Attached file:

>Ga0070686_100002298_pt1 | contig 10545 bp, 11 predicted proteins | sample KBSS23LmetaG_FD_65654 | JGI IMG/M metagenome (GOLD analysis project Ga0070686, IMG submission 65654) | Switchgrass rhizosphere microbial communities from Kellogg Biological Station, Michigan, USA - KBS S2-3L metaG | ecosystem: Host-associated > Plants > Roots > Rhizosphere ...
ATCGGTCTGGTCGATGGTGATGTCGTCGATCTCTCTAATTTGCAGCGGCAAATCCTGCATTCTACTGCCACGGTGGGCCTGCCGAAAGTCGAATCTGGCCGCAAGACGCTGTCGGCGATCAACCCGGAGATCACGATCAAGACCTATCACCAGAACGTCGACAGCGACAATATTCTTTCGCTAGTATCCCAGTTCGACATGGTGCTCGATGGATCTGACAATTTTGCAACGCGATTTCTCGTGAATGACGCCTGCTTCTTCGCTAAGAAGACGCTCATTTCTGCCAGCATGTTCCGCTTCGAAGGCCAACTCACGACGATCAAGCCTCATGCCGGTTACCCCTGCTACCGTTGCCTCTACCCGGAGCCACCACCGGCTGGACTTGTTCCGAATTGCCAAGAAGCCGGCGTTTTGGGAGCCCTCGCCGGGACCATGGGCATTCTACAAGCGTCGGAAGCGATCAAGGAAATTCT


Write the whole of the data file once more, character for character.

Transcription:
>Ga0070686_100002298_pt1 | contig 10545 bp, 11 predicted proteins | sample KBSS23LmetaG_FD_65654 | JGI IMG/M metagenome (GOLD analysis project Ga0070686, IMG submission 65654) | Switchgrass rhizosphere microbial communities from Kellogg Biological Station, Michigan, USA - KBS S2-3L metaG | ecosystem: Host-associated > Plants > Roots > Rhizosphere ...
ATCGGTCTGGTCGATGGTGATGTCGTCGATCTCTCTAATTTGCAGCGGCAAATCCTGCATTCTACTGCCACGGTGGGCCTGCCGAAAGTCGAATCTGGCCGCAAGACGCTGTCGGCGATCAACCCGGAGATCACGATCAAGACCTATCACCAGAACGTCGACAGCGACAATATTCTTTCGCTAGTATCCCAGTTCGACATGGTGCTCGATGGATCTGACAATTTTGCAACGCGATTTCTCGTGAATGACGCCTGCTTCTTCGCTAAGAAGACGCTCATTTCTGCCAGCATGTTCCGCTTCGAAGGCCAACTCACGACGATCAAGCCTCATGCCGGTTACCCCTGCTACCGTTGCCTCTACCCGGAGCCACCACCGGCTGGACTTGTTCCGAATTGCCAAGAAGCCGGCGTTTTGGGAGCCCTCGCCGGGACCATGGGCATTCTACAAGCGTCGGAAGCGATCAAGGAAATTCT